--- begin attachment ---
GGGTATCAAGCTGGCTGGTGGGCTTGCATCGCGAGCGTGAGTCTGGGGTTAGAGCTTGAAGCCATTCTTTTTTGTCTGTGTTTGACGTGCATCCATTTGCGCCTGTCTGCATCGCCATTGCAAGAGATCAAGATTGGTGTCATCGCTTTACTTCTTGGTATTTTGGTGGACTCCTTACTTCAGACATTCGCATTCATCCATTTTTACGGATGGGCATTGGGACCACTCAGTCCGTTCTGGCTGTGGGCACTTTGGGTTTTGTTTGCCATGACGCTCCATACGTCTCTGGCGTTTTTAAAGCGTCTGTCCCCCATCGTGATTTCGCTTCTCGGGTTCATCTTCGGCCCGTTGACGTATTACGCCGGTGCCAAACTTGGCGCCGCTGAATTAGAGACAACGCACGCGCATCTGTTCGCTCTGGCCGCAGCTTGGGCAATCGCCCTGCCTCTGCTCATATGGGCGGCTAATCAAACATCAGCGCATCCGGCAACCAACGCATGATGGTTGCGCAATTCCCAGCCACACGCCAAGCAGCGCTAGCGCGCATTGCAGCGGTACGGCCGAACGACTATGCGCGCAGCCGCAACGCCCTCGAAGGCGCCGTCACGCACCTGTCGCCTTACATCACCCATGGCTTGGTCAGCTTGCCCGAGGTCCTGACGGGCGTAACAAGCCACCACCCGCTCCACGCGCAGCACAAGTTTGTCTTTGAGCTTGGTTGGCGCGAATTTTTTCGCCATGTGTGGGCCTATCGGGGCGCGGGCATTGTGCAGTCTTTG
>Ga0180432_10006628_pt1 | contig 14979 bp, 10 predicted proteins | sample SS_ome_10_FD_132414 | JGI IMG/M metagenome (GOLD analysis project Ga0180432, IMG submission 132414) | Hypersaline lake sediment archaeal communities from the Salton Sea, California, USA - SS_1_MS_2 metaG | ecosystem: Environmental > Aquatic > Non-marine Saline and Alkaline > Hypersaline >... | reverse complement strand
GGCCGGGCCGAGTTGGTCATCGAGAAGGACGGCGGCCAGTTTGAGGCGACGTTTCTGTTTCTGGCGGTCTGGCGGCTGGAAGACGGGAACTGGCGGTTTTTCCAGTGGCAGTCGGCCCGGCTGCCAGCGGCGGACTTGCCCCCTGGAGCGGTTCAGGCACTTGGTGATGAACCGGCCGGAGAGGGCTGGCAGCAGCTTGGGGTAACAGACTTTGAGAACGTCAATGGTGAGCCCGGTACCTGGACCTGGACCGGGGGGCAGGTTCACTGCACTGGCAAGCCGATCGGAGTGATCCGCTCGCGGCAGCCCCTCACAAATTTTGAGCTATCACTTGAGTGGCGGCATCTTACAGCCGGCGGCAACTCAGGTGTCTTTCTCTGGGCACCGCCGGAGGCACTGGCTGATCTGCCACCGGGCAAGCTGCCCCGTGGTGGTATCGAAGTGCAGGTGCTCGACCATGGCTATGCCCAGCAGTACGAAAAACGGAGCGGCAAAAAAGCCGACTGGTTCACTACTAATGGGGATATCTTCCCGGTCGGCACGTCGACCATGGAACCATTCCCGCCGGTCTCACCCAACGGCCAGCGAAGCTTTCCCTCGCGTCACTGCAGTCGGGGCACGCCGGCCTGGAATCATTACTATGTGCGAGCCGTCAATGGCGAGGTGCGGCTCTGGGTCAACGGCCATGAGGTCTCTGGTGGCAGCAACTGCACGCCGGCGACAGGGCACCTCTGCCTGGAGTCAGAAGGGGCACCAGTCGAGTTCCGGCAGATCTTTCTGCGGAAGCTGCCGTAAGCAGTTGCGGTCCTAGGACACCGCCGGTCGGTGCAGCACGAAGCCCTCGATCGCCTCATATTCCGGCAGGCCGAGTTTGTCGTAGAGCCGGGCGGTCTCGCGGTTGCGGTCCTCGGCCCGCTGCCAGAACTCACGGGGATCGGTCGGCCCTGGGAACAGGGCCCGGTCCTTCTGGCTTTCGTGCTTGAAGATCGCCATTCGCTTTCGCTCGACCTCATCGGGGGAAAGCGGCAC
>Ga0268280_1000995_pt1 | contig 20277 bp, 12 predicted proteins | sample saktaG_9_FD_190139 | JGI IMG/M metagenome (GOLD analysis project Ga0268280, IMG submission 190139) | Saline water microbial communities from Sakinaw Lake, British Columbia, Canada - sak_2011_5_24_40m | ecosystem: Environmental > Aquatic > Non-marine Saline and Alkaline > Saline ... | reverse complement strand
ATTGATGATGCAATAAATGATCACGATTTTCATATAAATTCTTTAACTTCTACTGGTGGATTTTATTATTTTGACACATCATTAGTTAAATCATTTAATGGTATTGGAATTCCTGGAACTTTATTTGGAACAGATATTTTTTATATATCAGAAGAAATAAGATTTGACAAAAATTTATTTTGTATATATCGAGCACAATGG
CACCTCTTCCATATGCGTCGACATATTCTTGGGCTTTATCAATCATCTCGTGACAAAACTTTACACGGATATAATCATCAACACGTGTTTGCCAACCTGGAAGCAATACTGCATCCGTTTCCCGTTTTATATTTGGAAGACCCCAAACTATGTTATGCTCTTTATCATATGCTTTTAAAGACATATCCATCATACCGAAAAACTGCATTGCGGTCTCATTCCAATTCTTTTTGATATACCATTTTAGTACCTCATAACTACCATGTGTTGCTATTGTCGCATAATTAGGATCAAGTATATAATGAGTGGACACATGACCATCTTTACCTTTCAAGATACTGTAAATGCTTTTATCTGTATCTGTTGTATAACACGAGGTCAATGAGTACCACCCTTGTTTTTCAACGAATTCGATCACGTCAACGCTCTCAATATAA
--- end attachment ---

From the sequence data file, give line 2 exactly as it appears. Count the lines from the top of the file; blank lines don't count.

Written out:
>Ga0180432_10006628_pt1 | contig 14979 bp, 10 predicted proteins | sample SS_ome_10_FD_132414 | JGI IMG/M metagenome (GOLD analysis project Ga0180432, IMG submission 132414) | Hypersaline lake sediment archaeal communities from the Salton Sea, California, USA - SS_1_MS_2 metaG | ecosystem: Environmental > Aquatic > Non-marine Saline and Alkaline > Hypersaline >... | reverse complement strand